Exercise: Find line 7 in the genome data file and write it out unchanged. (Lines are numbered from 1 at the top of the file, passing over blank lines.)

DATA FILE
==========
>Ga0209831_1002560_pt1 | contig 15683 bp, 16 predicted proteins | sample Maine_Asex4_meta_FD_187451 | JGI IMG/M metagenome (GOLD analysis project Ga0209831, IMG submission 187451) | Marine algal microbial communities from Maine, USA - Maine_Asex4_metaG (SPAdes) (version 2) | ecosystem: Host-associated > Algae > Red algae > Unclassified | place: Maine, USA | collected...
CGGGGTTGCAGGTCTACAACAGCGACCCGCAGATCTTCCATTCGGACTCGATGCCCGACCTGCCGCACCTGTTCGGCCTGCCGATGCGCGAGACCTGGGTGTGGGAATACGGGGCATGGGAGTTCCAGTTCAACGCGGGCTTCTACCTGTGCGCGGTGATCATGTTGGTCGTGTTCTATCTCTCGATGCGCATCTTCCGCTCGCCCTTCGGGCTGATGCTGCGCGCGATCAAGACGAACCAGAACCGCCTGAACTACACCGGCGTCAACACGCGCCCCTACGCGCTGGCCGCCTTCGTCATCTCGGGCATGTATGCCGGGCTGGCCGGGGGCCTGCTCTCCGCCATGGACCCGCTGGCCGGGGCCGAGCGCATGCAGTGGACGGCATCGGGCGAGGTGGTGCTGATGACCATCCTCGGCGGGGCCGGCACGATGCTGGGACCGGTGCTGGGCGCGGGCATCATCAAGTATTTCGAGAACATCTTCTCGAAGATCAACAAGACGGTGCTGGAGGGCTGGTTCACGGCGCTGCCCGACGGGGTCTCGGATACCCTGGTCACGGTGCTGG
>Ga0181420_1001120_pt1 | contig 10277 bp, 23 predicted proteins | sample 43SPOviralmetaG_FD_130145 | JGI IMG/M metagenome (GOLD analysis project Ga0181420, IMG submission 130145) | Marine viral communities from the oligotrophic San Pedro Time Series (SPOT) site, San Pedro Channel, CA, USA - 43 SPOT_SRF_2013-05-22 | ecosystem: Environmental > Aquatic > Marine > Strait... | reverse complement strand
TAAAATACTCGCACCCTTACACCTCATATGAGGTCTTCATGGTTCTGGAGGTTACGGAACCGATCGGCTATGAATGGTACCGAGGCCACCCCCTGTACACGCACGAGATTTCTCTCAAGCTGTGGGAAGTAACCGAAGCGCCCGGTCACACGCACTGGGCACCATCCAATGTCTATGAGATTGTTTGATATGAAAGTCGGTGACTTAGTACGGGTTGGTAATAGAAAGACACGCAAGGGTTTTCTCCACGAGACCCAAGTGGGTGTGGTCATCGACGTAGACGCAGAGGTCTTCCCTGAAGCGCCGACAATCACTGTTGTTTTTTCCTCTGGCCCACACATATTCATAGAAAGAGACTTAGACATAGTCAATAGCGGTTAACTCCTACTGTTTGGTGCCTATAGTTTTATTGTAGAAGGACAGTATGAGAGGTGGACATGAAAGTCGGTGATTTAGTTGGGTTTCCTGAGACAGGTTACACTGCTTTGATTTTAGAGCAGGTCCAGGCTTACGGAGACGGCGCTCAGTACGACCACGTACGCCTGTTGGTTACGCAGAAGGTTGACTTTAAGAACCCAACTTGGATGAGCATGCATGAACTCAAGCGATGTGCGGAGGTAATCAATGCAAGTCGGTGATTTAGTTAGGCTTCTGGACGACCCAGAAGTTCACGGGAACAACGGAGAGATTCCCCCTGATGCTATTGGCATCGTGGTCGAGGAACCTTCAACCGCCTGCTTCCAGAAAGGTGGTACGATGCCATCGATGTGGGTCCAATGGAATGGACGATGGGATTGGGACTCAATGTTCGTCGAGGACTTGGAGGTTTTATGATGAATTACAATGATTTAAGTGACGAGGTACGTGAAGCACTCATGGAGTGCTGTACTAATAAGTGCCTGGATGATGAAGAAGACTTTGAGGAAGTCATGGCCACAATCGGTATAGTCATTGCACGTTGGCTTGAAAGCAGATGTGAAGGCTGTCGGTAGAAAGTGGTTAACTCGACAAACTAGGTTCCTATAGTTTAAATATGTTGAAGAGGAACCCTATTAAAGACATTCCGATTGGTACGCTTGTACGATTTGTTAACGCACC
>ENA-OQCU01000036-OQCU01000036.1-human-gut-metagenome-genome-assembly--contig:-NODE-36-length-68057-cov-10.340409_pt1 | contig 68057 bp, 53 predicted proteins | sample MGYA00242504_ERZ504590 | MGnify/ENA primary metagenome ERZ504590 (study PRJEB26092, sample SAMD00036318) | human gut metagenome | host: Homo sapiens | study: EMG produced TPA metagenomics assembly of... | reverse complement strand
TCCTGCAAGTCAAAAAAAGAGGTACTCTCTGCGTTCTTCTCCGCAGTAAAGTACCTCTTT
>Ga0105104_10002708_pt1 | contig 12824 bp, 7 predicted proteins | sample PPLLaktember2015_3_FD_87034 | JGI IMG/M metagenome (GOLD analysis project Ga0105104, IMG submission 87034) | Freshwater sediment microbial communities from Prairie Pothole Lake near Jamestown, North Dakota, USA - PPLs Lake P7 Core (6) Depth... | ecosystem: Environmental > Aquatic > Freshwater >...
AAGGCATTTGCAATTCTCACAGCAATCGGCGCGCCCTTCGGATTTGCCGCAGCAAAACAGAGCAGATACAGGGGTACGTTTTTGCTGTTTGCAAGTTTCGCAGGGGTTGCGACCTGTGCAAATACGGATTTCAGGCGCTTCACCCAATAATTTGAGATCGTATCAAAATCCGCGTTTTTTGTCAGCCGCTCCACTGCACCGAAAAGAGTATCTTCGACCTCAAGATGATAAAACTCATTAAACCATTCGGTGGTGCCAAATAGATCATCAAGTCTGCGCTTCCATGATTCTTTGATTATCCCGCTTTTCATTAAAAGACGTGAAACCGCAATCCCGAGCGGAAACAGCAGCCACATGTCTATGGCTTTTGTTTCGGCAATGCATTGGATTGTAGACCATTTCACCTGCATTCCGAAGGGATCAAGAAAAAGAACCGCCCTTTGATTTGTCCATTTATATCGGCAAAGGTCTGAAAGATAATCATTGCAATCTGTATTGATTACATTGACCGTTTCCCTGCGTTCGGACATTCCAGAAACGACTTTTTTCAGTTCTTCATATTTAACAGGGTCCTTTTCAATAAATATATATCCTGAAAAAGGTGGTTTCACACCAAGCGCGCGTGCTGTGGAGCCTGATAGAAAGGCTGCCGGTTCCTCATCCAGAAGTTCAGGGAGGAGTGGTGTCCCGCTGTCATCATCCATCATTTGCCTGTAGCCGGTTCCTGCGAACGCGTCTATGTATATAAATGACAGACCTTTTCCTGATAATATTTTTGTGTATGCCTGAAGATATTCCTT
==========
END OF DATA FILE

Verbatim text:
>Ga0105104_10002708_pt1 | contig 12824 bp, 7 predicted proteins | sample PPLLaktember2015_3_FD_87034 | JGI IMG/M metagenome (GOLD analysis project Ga0105104, IMG submission 87034) | Freshwater sediment microbial communities from Prairie Pothole Lake near Jamestown, North Dakota, USA - PPLs Lake P7 Core (6) Depth... | ecosystem: Environmental > Aquatic > Freshwater >...